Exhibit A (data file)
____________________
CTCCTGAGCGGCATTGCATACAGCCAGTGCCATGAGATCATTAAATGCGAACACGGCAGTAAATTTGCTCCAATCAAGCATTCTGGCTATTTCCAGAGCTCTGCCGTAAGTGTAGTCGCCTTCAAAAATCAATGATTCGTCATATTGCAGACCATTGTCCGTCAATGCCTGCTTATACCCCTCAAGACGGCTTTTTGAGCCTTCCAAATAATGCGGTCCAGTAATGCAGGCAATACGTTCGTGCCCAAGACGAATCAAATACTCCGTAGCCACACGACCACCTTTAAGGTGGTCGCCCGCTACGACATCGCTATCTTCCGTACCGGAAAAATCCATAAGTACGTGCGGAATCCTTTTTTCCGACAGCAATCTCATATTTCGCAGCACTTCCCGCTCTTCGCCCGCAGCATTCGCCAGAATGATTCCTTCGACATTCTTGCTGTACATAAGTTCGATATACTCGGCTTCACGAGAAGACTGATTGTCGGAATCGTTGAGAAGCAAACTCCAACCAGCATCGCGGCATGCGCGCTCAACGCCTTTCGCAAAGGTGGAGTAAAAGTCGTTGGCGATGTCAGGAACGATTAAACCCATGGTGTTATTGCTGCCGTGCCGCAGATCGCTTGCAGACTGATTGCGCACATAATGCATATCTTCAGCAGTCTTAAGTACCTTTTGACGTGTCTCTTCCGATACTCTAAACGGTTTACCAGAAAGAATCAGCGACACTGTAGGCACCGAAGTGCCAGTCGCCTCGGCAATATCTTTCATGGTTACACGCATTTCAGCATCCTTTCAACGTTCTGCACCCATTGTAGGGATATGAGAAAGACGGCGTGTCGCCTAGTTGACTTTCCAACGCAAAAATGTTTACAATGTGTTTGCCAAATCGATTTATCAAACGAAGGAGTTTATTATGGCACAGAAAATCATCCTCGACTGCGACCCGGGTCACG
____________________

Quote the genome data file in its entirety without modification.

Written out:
CTCCTGAGCGGCATTGCATACAGCCAGTGCCATGAGATCATTAAATGCGAACACGGCAGTAAATTTGCTCCAATCAAGCATTCTGGCTATTTCCAGAGCTCTGCCGTAAGTGTAGTCGCCTTCAAAAATCAATGATTCGTCATATTGCAGACCATTGTCCGTCAATGCCTGCTTATACCCCTCAAGACGGCTTTTTGAGCCTTCCAAATAATGCGGTCCAGTAATGCAGGCAATACGTTCGTGCCCAAGACGAATCAAATACTCCGTAGCCACACGACCACCTTTAAGGTGGTCGCCCGCTACGACATCGCTATCTTCCGTACCGGAAAAATCCATAAGTACGTGCGGAATCCTTTTTTCCGACAGCAATCTCATATTTCGCAGCACTTCCCGCTCTTCGCCCGCAGCATTCGCCAGAATGATTCCTTCGACATTCTTGCTGTACATAAGTTCGATATACTCGGCTTCACGAGAAGACTGATTGTCGGAATCGTTGAGAAGCAAACTCCAACCAGCATCGCGGCATGCGCGCTCAACGCCTTTCGCAAAGGTGGAGTAAAAGTCGTTGGCGATGTCAGGAACGATTAAACCCATGGTGTTATTGCTGCCGTGCCGCAGATCGCTTGCAGACTGATTGCGCACATAATGCATATCTTCAGCAGTCTTAAGTACCTTTTGACGTGTCTCTTCCGATACTCTAAACGGTTTACCAGAAAGAATCAGCGACACTGTAGGCACCGAAGTGCCAGTCGCCTCGGCAATATCTTTCATGGTTACACGCATTTCAGCATCCTTTCAACGTTCTGCACCCATTGTAGGGATATGAGAAAGACGGCGTGTCGCCTAGTTGACTTTCCAACGCAAAAATGTTTACAATGTGTTTGCCAAATCGATTTATCAAACGAAGGAGTTTATTATGGCACAGAAAATCATCCTCGACTGCGACCCGGGTCACG